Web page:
Q&A: Zach Caruthers of Portugal. the Man
It’s only a matter of time before Portugal. the Man take over the world. The psych-rock outfit from Alaska is one of the hardest working bands today—releasing seven albums in just as many years. The group seamlessly mixes elements of pop, rock, electronica and spray cheese into a distinctive sound that separates and lifts them head and shoulders above every other psychadelic rock group from Alaska. Portugal. the Man will be playing at the Orpheum next Thursday with special guests The Lonely Forest.
The Lumberjack (LJ): You guys are about half way through your Jaegermeister Music tour? How has it been so far?
Zach Caruthers (ZC): It’s been great. We’re working with a new keyboardist (Kyle O’Quin) and drummer which has been interesting. We know all the guys and we’ve been friends for a long time so it is a pretty easy transition. [They’re] doing a great job picking up. Every different player at this level has their own style so it makes things fresh especially when we play older stuff.
LJ: The tour is sponsored by Jaegermeister though. Is it weird to be on tour with a corporate sponsor?
ZC: Well yeah, it is a promotion for Jaegermeister because they’re like the heavy metal liquor and they want to break out into different styles music. It’s pretty cool though — we did a big tour with them in Germany and they treated us really well so we told them we would do an American tour with them as well. People can think what they will about it but having the help is really nice. Touring can be hard. And nothing changes from our music you know we’re still the same band. We have noticed that the crowds are noticeably more rowdy at the Jaeger shows.
LJ: It’s been out for a while now, but In the Mountains, In the Clouds, your past record, is one of my favorites. Still I don’t think it reflects the live Portugal. the Man experience. Do you guys try to capture that on your albums or are they two separate entities?
ZC: In a weird way, recording [In the Mountain, In the Clouds] was a pretty intense situation. None of us were in a good mental state. We weren’t playing or treating each other well. It was a tumultuous period. There was a lot of [expletive] in making that record but it became a far better record because of that.
Andy Wallace [Mixer for In the Mountains, in the Clouds/Producer for Nevermind] made our record what it is. When he was mixing it I learned a lot about listening to an album.
LJ: What do you mean?
ZC: Well we wanted to try to do a visual mix for the album. When we make music we want people to come see us live and when you are at a live show you don’t have a bird’s eye view of the stage, it’s not static. When a drum fill comes in you look at the drummer, you know, there are a lot of level changes — they flow in and out of the whole mix.
LJ: What’s your favorite song from the album?
ZC: “All your light (Times like These).” For me it encompasses everything we’ve done as a band. It starts out with that cool kinda electronic feel then it’s got this rootsy old- southern feel that we had on Church Mouth but it has the songwriting structures of our later work with a crazy freak out jam in the middle.
LJ: That’s funny, I thought that was the strongest song on the album too. How come “So American” was your first single then?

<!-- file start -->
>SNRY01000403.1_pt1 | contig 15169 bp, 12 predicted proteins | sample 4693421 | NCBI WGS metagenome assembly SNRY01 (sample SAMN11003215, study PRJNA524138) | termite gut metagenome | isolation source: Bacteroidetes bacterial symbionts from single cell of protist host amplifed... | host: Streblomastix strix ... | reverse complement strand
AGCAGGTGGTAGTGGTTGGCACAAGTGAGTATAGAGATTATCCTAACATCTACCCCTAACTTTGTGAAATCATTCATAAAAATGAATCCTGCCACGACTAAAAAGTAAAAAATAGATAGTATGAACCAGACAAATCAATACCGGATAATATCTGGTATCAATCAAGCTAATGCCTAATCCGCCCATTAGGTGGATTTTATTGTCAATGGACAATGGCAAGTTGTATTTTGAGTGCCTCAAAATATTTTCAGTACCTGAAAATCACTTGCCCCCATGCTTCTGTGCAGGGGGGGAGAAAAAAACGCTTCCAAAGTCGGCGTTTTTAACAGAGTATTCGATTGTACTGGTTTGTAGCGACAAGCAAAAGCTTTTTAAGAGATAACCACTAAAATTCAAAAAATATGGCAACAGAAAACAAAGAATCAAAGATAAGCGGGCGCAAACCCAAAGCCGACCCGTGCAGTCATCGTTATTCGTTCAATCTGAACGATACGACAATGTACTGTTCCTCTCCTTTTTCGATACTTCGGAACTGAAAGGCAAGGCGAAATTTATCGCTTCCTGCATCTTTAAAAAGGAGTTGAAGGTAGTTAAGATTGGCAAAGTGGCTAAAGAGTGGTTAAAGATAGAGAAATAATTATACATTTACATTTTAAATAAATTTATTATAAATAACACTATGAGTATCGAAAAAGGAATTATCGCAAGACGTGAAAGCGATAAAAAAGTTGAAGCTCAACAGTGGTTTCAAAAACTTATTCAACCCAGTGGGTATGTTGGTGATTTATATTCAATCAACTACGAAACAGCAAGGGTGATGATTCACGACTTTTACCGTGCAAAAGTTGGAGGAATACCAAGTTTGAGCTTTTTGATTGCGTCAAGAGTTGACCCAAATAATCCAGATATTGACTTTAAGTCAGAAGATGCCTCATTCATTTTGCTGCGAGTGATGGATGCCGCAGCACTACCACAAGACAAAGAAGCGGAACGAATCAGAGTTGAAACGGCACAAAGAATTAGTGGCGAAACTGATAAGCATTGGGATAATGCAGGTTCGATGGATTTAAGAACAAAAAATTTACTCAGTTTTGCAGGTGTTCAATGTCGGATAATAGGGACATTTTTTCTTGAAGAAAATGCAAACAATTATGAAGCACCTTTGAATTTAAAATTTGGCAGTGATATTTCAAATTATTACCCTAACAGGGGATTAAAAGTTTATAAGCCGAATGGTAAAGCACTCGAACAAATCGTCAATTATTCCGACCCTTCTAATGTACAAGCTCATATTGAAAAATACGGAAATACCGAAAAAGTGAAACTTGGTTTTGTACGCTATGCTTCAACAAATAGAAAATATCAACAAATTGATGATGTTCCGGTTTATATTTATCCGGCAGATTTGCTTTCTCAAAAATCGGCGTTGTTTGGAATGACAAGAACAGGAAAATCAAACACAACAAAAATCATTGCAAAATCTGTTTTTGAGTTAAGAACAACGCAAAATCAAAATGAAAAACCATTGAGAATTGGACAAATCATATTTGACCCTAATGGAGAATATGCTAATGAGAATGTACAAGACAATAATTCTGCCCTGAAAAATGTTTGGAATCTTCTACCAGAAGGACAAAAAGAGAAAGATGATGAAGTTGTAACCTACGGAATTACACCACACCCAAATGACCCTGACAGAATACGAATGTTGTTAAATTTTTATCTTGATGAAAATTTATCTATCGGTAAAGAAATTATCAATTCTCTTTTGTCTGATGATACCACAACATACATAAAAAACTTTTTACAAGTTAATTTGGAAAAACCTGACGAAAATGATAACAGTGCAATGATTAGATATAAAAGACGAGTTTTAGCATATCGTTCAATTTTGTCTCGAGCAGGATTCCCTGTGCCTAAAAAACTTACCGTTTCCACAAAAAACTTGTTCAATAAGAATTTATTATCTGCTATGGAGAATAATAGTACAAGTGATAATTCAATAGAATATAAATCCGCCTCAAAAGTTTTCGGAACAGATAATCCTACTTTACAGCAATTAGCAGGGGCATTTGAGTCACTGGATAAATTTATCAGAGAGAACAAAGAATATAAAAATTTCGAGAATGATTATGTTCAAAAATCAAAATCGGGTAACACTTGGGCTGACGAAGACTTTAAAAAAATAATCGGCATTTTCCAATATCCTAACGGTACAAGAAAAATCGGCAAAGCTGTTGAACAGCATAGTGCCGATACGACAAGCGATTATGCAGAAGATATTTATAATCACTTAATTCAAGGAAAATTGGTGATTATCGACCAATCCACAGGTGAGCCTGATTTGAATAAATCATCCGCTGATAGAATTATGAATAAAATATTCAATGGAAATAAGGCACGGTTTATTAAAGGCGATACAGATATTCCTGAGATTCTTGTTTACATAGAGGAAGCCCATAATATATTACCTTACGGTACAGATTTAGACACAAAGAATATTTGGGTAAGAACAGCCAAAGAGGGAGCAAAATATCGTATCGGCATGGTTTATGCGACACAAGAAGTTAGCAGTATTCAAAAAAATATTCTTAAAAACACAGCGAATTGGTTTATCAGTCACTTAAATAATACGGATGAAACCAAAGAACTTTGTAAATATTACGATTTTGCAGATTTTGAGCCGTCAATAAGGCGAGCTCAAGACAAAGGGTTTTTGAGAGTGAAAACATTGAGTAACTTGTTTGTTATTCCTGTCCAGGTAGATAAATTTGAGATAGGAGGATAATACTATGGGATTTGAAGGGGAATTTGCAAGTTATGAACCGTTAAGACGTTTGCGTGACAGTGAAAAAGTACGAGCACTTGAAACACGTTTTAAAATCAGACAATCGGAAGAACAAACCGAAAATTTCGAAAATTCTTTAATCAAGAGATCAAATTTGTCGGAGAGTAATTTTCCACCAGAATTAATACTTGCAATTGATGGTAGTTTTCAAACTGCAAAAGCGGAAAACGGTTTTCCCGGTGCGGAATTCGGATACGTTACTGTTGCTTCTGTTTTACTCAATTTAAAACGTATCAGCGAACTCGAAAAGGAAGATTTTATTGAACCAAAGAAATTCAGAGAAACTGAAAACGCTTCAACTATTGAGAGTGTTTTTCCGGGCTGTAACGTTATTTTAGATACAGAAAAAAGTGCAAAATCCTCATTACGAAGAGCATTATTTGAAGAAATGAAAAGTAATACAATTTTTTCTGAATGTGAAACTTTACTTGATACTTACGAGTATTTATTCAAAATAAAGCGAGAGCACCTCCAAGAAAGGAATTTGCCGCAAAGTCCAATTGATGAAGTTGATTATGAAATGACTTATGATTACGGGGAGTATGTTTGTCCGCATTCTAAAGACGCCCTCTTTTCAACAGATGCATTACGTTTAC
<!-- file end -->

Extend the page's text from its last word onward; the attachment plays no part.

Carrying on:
ZC: We tried to push it as a single but no one was biting. They took “So American.” People love that song.
LJ: What’s with the parenthetical song titles? They’re annoying as [expletive] when you’re writing a review out. Care to defend yourself?
ZC: [Laughs] It happens to us every time we write a record. We usually have some [expletive] song titles like the “90s song” or the “pixies song” Then we finish the album and we’re like “oh [expletive] we have to name the songs we can’t call it that.” We usually just use the first one that comes to mind but we kinda like the idea of seeing them as excerpts of songs. Set lists can be confusing some times. I’ll see a song and think, “What song is that?”
I think it’s because of how we write songs. We’ll just sit around listening to music pointing out our favorite part of a song like the bridge Weezer’s “Say it Ain’t So” and we’ll break down the chords and the melody and the strumming or whatever.
LJ: That’s basically what I imagine being a band would be like. Hanging out and digesting music all day. I’ve talked to some musicians that basically just get together and write music though.
ZC: Yeah, definitely. Some people can just do it—they’re just naturally amazing. We are not that band at all. We have to practice to get to that part, and that’s why we get a lot of inspiration from other musicians. Those are things I like to know. I want to know what inspired the people that inspired me.
LJ: What inspired In the Mountains, in the Clouds?
ZC: Well the mountains and cloud meanings is definitely something that we came up with being from Alaska. But a lot of it has shifted to mean more social and political statements. We’ve never really been a political band but obviously we have our thoughts but we keep them to ourselves for the most part.
The real inspiration comes from a tour we did in Germany, I think it we were in Dresden. It was like 3 o’clock in the morning and there was this poor street vendor selling this Turkish food — almost like a hot dog stand. So this guy — who was basically a taco shop guy — stated talking about American politics and he knew so much more than we did. He knew all the candidates and their platforms.
We started thinking about how ignorant we are as Americans. We shield the rest of the world from our minds until we, and no one, even cares to think about it. We just keep thinking we’re badass standing on the mountain but all we see are clouds. It took a turn from where we were originally going. It’s crazy, some ways it’s meaningful and in some ways it’s completely meaningless.